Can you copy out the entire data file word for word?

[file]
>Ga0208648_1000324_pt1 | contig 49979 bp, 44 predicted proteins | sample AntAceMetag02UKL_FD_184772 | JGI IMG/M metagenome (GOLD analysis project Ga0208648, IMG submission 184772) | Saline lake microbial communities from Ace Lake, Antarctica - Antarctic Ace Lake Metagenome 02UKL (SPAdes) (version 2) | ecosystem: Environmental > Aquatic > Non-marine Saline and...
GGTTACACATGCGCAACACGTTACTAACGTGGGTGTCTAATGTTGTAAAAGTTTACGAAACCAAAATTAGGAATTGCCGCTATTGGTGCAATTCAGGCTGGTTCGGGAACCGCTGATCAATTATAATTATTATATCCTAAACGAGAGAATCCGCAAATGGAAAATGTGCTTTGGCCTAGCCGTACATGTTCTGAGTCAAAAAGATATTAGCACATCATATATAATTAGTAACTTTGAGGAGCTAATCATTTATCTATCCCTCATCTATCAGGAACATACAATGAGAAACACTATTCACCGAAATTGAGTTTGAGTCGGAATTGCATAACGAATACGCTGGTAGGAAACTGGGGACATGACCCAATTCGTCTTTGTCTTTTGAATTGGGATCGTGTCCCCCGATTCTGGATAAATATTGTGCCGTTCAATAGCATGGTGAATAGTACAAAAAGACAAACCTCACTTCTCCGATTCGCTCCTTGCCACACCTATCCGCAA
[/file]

>Ga0208648_1000324_pt1 | contig 49979 bp, 44 predicted proteins | sample AntAceMetag02UKL_FD_184772 | JGI IMG/M metagenome (GOLD analysis project Ga0208648, IMG submission 184772) | Saline lake microbial communities from Ace Lake, Antarctica - Antarctic Ace Lake Metagenome 02UKL (SPAdes) (version 2) | ecosystem: Environmental > Aquatic > Non-marine Saline and...
GGTTACACATGCGCAACACGTTACTAACGTGGGTGTCTAATGTTGTAAAAGTTTACGAAACCAAAATTAGGAATTGCCGCTATTGGTGCAATTCAGGCTGGTTCGGGAACCGCTGATCAATTATAATTATTATATCCTAAACGAGAGAATCCGCAAATGGAAAATGTGCTTTGGCCTAGCCGTACATGTTCTGAGTCAAAAAGATATTAGCACATCATATATAATTAGTAACTTTGAGGAGCTAATCATTTATCTATCCCTCATCTATCAGGAACATACAATGAGAAACACTATTCACCGAAATTGAGTTTGAGTCGGAATTGCATAACGAATACGCTGGTAGGAAACTGGGGACATGACCCAATTCGTCTTTGTCTTTTGAATTGGGATCGTGTCCCCCGATTCTGGATAAATATTGTGCCGTTCAATAGCATGGTGAATAGTACAAAAAGACAAACCTCACTTCTCCGATTCGCTCCTTGCCACACCTATCCGCAA